The real story behind Loretta Lynn's iconic song 'Coal Miner's Daughter'

The real story behind Loretta Lynn's iconic song 'Coal Miner's Daughter'
Loretta Lynn's hit song 'Coal Miner's daughter' was based on her childhood and her father who worked in a coal mine (David Redfern/Redferns/Getty Images; Screenshot from 'Coal Miner's Daughter'/Youtube)

HURRICCANE MILLS, TENNESSEE: Loretta Lynn, the legendary country singer best known her song 'Coal Miner's Daughter', died on Tuesday, October 4, at her home in Hurricane Mills, Tennessee. Lynn's 'Coal Miner's Daughter', which was released in 1970, tells the story of her life. In this autobiographical song, Lynn, who was born on April 14, 1932, to a coal miner, describes the struggles of growing up in a rural Kentucky community where there was little money but lots of love.

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Lynn sings about her pride in her heritage in this song, which is far from a lament. As per npr, the legendary singer once said in her interview with 'Weekend Edition Sunday' host Liane Hansen, "I didn't think anybody'd be interested in my life. I know everybody's got a life, and they all have something to say. Everybody has a story about their life. It wasn't just me. I guess I was just the one that told it."

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It was a change of pace for Lynn, who had become well-known for her tough-talking, self-assured country songs like 'Don't Come Home A' Drinkin (With Lovin' on Your Mind)' and 'You Ain't Woman Enough (To Take My Man).' This song inspired Lynn to name her autobiography in 1976. It was made into the biopic 'Coal Miner's Daughter' in 1980, starring Sissy Spacek. All of the songs for the movie were performed by Spacek, who was originally supposed to lip sync. She received an Academy Award for Best Actress for her performance as Lynn, and her cover of the title track peaked at #23 on the country charts.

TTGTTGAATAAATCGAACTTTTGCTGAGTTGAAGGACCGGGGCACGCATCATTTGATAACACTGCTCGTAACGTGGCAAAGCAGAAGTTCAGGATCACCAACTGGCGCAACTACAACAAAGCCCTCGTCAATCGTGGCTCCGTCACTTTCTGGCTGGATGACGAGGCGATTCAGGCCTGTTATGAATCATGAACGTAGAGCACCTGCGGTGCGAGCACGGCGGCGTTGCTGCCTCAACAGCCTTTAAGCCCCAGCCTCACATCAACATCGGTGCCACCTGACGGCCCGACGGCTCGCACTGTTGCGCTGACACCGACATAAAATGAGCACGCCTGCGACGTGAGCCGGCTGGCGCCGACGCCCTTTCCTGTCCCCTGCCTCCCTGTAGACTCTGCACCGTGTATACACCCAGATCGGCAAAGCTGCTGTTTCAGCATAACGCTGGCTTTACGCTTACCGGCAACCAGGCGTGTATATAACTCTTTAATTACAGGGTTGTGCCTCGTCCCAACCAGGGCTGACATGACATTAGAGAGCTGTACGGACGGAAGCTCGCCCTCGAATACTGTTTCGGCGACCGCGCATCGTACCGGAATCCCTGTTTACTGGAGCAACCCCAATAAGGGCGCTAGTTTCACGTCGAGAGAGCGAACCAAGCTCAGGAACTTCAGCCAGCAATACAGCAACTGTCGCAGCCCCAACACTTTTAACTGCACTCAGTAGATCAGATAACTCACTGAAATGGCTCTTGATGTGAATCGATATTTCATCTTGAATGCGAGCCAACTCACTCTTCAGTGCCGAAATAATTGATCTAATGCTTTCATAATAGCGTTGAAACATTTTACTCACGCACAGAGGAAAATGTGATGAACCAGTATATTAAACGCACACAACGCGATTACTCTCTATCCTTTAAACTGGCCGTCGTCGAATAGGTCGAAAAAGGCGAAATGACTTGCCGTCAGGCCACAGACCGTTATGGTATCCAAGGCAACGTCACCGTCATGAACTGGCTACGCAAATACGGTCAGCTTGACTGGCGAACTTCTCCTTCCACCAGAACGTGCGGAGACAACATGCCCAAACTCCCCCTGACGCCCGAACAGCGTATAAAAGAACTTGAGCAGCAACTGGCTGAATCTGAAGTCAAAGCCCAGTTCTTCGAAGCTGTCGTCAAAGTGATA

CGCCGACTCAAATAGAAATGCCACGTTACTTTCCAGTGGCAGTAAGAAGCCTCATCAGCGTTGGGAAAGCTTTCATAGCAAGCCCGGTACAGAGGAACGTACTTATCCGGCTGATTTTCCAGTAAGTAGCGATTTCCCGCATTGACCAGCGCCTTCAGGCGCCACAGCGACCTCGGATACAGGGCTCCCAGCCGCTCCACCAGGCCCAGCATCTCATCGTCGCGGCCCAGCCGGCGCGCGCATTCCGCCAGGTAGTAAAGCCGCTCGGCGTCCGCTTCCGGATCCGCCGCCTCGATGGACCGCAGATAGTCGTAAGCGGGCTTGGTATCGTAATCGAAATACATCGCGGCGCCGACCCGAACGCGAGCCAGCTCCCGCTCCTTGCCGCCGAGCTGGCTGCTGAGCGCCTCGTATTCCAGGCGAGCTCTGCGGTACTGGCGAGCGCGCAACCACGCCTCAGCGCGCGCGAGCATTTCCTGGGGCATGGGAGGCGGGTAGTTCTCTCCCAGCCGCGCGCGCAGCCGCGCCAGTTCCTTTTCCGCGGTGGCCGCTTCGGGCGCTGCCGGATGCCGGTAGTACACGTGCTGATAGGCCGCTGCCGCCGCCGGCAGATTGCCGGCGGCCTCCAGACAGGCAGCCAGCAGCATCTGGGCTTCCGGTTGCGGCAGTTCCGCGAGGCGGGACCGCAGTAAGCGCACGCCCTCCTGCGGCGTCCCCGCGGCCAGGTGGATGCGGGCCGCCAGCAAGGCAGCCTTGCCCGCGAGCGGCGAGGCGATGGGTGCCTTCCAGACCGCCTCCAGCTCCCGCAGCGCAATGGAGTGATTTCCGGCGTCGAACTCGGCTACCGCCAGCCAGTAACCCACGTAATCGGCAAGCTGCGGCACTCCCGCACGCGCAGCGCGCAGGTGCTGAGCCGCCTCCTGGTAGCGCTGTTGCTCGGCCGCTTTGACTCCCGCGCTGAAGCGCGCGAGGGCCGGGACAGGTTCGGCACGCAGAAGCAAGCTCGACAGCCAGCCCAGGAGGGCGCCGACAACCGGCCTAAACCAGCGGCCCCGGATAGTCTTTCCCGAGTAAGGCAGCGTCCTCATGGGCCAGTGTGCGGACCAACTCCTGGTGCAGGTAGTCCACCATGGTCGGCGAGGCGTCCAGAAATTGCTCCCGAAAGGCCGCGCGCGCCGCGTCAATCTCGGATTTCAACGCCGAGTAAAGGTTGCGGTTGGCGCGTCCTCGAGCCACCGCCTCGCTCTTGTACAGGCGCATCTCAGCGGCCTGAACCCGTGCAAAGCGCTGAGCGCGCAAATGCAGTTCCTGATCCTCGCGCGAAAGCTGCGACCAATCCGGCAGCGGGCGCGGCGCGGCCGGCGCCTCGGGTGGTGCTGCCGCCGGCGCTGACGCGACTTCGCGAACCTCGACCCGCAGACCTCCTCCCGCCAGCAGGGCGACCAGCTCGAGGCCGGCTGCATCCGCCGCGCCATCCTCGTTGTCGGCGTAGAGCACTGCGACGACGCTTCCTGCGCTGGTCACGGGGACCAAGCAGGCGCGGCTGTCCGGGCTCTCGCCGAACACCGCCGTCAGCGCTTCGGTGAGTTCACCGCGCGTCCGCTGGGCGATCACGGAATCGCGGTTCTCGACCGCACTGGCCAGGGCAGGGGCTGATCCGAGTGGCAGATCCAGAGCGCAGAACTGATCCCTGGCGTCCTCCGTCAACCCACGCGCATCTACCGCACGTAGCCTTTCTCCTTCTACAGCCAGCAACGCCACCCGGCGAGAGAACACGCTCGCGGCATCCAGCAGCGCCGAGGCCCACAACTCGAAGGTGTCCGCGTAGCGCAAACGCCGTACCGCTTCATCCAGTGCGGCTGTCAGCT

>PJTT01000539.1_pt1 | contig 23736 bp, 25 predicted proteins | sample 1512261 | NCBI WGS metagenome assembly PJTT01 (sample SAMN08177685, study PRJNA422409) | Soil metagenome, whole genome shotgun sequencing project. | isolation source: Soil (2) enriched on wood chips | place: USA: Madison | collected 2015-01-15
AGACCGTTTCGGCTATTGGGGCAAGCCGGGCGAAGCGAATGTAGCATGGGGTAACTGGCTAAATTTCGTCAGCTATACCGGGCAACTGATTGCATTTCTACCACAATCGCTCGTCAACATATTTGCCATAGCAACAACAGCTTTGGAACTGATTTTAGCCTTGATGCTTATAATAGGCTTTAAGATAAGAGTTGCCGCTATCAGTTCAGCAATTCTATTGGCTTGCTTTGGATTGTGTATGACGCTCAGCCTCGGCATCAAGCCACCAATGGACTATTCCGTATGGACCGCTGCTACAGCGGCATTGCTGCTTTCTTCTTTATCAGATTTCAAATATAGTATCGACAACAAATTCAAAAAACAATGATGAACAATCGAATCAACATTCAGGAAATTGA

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Working in coal mines was a dangerous job with the pay being a pittance. Even though the Fair Labor Standards Act of 1938 established a federal minimum wage of 25 cents an hour, it made little impact on coal miners because they were paid by the ton. Theodore Melvin "Ted" Webb, Lynn's father, had to deal with many perils including  gas explosions, gas poisoning and collapses every day. If he was lucky, he might be able to bring home a few dollars for his troubles.

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Webb, who was already dealing with pneumoconiosis (black lung), a chronic lung condition brought on by routinely breathing in the mine dust, lost his job at the Van Lear Coal Mines when he had a stroke. At the age of 51, he died from a second stroke in 1959.

This song originally had four extra verses, which Lynn's producer, Owen Bradley, instructed her to cut. In 2016, Lynn spoke to the TV Critics Association. She said, "He said, 'There's already been one 'El Paso,' and there's never going to be another one.'" She added, "So I fiddled around and fiddled around, and finally I got four verses that I took off of 'Coal Miner's Daughter.' I wished I hadn't, but I did."

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For the 2010 album 'Coal Miner's Daughter: A Tribute to Loretta Lynn', the singer re-recorded this with Sheryl Crow and Miranda Lambert. When Lynn realized she was writing a song that was distinctly female, she was writing a bluegrass song for the Osborne Brothers, she said, "By the time I finished the first line I said, 'Hey, that's not going to do.'" She added, "They can't be coal miners' daughters - what's wrong with me?"

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Since its debut in 1970, 'Coal Miner's Daughter' has received favorable reviews from critics. The song was praised in 1971 by Billboard magazine for maintaining its "true country flavor." It was described as Lynn's "most autobiographical song" by Cary O'Dell of the Library of Congress, who also noted its significance to the country music genre.

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